Are Your Subscribers Receiving Your Newsletter?

October 28, 2008 by  Filed under: other 
 

In my e-mail one day, I received the following message:

“Hello, I am a subscriber to your ezine and received the

attached e-mail. Please advise if this is actually from

your website. Thank you.”

The attachment was from my mailing list program. It was

informing my dear subscriber that since her mail kept

bouncing, “I`m not going to try again; this message has

been in the queue too long.”

1. The Problem

Why was my newsletter bouncing? My mailing list

program reports receiving this message: “…The

information presently available to AOL indicates this

server is transmitting unsolicited e-mail to AOL. Based on

AOL`s Unsolicited Bulk E-mail policy at

http://www.aol.com/info/bulkemail.html AOL cannot accept

further e-mail transactions from this server. Please have

your ISP/ASP or server admin call AOL at 1-888-212-5537,

or visit http://postmaster.info.aol.com for more

information.”

Basically, I was being accused of sending unsolicited

commercial e-mail. This was a double opt-in subscriber.

I don`t do spam!

America Online, Inc. (AOL) had blocked my subscriber

from receiving the e-zine she requested. About fifteen

percent of my subscribers use an AOL e-mail address.

Not only am I adversely affected, but my AOL subscribers

are not getting their e-mails.

In contacting AOL sales and technical support, I found

myself against a brick wall. Although, I was repeatedly

offered a free trial to their service, they were unable

to help me regain my subscriber.

“Why don`t you contact your subscriber and have them

whitelist your e-mail address?” How? All I have

is her AOL e-mail address and everything I send to her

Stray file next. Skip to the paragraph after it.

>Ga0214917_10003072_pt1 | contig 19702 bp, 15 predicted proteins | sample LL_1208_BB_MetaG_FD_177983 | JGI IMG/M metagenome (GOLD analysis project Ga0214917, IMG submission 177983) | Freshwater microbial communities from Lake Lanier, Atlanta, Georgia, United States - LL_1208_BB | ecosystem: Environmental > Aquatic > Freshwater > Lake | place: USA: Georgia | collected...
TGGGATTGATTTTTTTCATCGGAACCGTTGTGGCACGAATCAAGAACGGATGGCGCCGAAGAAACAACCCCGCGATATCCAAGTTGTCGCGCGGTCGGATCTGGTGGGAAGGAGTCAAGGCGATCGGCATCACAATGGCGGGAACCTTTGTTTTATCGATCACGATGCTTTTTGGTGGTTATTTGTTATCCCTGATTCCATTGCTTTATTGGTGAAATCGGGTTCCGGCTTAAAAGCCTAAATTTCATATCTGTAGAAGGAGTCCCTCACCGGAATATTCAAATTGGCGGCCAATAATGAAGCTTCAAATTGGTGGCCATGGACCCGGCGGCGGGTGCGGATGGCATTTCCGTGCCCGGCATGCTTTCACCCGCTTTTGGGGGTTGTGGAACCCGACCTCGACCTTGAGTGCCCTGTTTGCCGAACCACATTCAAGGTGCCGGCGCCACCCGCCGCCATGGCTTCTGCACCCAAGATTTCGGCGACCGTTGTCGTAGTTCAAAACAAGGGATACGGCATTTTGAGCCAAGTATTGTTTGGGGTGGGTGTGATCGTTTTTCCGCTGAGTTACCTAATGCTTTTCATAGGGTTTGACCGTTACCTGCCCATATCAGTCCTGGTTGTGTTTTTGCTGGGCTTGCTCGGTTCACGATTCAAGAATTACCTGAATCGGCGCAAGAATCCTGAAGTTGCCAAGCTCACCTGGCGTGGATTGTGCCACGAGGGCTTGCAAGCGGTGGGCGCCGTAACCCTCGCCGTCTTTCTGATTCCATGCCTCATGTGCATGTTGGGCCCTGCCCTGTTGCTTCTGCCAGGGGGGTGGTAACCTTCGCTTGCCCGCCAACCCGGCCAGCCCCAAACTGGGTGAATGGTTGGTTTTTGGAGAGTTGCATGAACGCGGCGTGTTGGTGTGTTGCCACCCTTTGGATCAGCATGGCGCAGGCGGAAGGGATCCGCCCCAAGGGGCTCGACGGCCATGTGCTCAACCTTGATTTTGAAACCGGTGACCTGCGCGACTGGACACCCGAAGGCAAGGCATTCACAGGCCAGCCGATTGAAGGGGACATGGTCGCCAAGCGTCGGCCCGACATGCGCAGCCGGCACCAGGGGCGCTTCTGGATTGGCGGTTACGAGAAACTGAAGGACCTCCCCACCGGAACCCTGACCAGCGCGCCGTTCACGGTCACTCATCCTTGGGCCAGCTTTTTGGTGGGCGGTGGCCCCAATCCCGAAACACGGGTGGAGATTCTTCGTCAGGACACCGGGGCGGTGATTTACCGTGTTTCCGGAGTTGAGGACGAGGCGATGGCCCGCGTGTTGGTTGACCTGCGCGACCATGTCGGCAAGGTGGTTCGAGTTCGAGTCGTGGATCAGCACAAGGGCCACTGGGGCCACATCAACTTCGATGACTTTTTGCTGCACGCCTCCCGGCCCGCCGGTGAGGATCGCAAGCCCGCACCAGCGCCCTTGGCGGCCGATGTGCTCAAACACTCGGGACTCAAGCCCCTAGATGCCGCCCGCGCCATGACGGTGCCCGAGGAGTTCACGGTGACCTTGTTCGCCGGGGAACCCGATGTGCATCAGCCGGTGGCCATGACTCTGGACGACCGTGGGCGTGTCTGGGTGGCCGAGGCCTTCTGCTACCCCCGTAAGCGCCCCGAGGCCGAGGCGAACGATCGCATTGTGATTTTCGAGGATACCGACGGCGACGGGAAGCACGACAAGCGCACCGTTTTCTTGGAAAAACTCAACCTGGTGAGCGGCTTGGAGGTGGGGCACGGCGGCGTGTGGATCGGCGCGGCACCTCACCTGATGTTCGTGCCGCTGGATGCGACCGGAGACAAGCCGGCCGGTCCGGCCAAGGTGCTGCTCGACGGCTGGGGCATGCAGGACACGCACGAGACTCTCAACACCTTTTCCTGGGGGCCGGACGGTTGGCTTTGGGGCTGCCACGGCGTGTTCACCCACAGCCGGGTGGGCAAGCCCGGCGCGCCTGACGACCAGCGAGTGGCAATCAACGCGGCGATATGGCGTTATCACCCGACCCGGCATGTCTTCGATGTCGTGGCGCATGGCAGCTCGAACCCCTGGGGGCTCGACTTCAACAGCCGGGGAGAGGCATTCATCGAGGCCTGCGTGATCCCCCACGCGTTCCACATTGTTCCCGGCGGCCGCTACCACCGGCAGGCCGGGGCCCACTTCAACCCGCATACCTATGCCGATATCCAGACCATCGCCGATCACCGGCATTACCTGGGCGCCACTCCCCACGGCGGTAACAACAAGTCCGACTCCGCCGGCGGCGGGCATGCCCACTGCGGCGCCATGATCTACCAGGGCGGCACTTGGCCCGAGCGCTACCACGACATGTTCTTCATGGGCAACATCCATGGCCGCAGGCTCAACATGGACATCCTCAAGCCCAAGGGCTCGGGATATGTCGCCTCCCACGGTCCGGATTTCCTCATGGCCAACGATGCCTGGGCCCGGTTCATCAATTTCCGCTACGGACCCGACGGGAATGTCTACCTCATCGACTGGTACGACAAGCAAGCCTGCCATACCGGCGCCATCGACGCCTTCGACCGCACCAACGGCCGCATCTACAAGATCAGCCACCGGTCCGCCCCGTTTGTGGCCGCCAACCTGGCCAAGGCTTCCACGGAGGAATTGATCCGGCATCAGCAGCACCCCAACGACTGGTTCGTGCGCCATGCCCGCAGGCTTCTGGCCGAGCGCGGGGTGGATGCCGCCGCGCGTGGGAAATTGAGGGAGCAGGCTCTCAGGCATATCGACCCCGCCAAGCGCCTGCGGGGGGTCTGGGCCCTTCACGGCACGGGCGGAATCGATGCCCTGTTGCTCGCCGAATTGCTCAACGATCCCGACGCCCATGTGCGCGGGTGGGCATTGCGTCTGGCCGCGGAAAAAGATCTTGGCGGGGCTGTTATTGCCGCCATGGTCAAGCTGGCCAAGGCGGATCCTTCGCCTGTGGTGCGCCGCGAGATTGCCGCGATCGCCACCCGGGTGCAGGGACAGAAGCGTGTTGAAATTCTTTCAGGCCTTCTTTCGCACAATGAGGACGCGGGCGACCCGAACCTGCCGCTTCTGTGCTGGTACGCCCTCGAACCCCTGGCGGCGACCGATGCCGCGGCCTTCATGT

fails. Believe me, I`ve tried. (You could use

another e-mail address, I suppose, to trick AOL, but

why should you have to?)

Of course, they absolutely refused to remove the block

against me. (If you would like to learn more about AOL,

try the search terms “AOL” and “AOL sucks” in a major

search engine.)

By the way, it isn`t just AOL that is doing this. Some

other major Internet Service Providers (ISPs) are doing

the same thing. As well, some popular e-mail software

programs also filter out wanted e-mails.

2. Some Solutions

If your subscribers are not receiving your newsletter,

here are some things you can do to alleviate the problem.

1. Warn your subscribers. On your newsletter signup

page, explain why they might not receive your e-zine.

Explain about e-mail filters; ask them to whitelist your

domain, not only to bypass the ISP spam filters but also

to allow mail through any e-mail software they may have.

2. Try to avoid using words that trigger spam filters.

Personally, I don`t like this one; it smacks of violating

my right to free speech, freedom of the press, et cetera.

(Yes, I know. With rights come responsibilities. However,

I am acting responsibly!) As a practical matter, though,

it`s something you have to consider. (I had my newsletter

checked by a popular spam checker and it passed with flying

colours.)

3. Send a text e-mail informing your subscribers that

the current issue of your newsletter is available

online at your website. (It could also be a good move

to have an archive of past issues there, too, to boost

your content and search engine rankings).

4. Consider using alternative ways of communicating.

For example, you might try Really Simple Syndication (RSS).

Oh, by the way, my replies (with read receipt requested)

to my dear subscriber`s e-mail address appear to never have

made it. To her I say: “If you`re out there somewhere,

please re-subscribe. You might want to think about using a

different e-mail address, though.”

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